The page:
Judges reject appeal to increase sentence of motorist who killed cyclist
Prosecutors had asked judges to increase the sentence of Gary McCourt who knocked Audrey Fyfe off her bike in Edinburgh in August 2011.
Prosecutors have had their appeal to increase the sentence of a motorist who knocked a pensioner off her bike killing her rejected.
Gary McCourt’s careless driving caused the death of Audrey Fyfe when he collided with her on Portobello Road in Edinburgh on August 11, 2011. The 75-year-old, from Joppa, died in hospital from a head injury two days later.
McCourt was sentenced to 300 hours community service and banned from driving for five years by Sheriff James Scott in May after being convicted of driving without undue care and attention.
Sheriff Scott said the pensioner "contributed" to her death by not wearing a safety helmet. He also said he was not able to impose a jail sentence on McCourt because there were no aggravating factors like drink and drug abuse present in the offence.
After his conviction, it was revealed McCourt was jailed for two years in 1986 after being found guilty of causing the death of cyclist George Dalgity by reckless driving. The 22-year-old was cycling along Regent Road in Edinburgh in October 1985 when he was knocked down by McCourt.
Prosecutors appealed McCourt’s sentence for causing Ms Fyfe’s death, calling it "unduly lenient" and asking for him to be jailed for a minimum of eight months. They also called for the driving ban to be increased.
Audrey Fyfe died two days after being knocked off her bike in August 2011.
On Wednesday, appeal judges Lord Menzies, Lord Glennie and Lady Dorrian denied their appeal and the original sentence stands.
They said too much time had passed between the two convictions for it to be taken into account.
The judgement said: "The court stated that it is perhaps easy to take a superficial view that by his bad driving the respondent has caused the death of two people in two road accidents over 27 years and that this required to be marked with a sentence of imprisonment."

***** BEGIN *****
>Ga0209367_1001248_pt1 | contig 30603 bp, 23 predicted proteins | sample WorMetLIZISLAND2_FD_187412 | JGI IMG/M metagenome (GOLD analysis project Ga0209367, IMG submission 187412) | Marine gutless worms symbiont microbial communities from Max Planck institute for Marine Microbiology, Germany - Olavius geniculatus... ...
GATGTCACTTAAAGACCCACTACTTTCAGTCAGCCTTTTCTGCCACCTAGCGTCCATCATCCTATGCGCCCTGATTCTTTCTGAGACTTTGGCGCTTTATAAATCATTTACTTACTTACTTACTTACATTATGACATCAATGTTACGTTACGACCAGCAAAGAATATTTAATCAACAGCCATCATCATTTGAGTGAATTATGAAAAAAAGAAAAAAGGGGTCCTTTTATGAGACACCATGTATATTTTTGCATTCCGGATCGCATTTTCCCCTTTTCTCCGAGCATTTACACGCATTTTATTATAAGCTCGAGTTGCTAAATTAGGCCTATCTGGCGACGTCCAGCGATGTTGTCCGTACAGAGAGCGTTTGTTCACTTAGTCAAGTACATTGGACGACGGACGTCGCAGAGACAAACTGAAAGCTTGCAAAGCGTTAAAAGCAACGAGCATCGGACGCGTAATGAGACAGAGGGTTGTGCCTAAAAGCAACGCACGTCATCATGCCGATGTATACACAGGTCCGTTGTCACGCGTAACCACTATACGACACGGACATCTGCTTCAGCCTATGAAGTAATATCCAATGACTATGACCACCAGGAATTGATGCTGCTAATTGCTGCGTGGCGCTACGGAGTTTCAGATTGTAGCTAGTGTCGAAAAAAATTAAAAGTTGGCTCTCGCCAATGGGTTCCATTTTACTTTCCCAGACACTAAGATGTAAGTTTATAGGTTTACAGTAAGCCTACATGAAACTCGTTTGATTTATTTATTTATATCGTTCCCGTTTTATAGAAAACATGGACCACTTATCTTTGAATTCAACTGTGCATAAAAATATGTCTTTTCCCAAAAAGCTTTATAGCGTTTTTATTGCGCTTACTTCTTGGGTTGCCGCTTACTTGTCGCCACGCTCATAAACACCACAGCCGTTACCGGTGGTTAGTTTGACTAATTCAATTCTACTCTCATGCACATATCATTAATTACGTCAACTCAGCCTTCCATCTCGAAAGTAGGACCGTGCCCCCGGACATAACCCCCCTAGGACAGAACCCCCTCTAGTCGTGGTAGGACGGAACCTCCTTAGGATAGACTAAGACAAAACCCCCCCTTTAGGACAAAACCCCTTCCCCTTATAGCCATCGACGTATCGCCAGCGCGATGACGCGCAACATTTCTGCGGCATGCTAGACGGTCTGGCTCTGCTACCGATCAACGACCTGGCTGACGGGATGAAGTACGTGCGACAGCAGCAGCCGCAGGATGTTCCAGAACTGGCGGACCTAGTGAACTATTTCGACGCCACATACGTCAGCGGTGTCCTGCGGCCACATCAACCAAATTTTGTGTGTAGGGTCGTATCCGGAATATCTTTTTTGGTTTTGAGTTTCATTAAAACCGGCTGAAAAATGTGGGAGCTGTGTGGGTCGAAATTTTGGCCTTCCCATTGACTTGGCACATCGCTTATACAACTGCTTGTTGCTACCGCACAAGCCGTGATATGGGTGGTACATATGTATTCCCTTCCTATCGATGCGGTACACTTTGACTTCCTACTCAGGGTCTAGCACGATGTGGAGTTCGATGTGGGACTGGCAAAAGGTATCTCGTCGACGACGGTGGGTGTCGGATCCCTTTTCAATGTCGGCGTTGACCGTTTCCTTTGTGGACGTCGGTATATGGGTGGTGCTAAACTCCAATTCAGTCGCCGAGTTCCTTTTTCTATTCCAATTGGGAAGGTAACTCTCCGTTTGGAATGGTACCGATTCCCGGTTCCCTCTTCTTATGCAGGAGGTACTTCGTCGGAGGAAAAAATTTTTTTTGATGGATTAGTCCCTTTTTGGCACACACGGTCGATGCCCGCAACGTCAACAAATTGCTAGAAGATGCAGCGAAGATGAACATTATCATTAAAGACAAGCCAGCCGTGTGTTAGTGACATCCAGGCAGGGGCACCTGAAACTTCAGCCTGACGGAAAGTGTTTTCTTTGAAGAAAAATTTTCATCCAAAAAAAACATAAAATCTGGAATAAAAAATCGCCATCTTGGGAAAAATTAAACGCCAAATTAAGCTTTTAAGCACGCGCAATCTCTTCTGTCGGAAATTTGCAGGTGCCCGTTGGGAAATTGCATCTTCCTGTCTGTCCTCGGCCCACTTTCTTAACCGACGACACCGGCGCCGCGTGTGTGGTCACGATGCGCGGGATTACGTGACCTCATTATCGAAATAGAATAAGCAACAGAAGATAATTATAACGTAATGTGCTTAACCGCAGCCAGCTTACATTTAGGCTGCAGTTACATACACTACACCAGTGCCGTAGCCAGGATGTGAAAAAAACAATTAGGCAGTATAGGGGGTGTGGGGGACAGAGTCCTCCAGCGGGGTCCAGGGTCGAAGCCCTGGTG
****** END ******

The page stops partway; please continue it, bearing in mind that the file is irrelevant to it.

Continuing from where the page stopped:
The comment from Sheriff Scott about Ms Fyfe contributing to her death by not wearing a helmet caused particular upset to her family and sparked outrage from cycling charities.
On Wednesday, appeal judges said the sheriff had been wrong to make that conclusion.
They said: "On sentencing, the sheriff remarked that Mrs Fyfe’s failure to wear a helmet may have contributed to her death.
"It is clear from the material placed before the court at the appeal hearing that there is a degree of controversy as to the efficacy of cycle helmets in preventing death. The court considered that the sheriff was wrong to regard this as a matter of judicial knowledge."
Despite this, they did not agree the sentence was "unduly lenient" and denied the appeal.
Regarding the driving ban, they said: "This is a disqualification for a significant number of years, and even after those years have expired, the respondent will not be able to drive (if indeed he wishes to do so) until he has passed the extended test of competence."
Following his sentencing in May, the families of Audrey Fyfe and George Dalgity joined forces to campaign for a larger sentence.
On Wednesday, Mrs Fyfe's daughter Aileen Brown said the failure of the appeal left her "lost for words".
She said: "There was a unanimous vote in parliament earlier this month to strengthen the enforcement of road traffic law, to ensure that driving offences - especially those resulting in death or injury - are treated sufficiently seriously by police, prosecutors and judges.
"The police here did an admirable job for us but the Scottish justice system appears to have had complete disregard for government policy.
"Scotland led the way in the smoking ban and minimum pricing on alcohol. The decision to allow Gary McCourt and drivers like him to drive again suggests that the judiciary are frightened to grasp the nettle and make decisions which would make our country a safer place to live."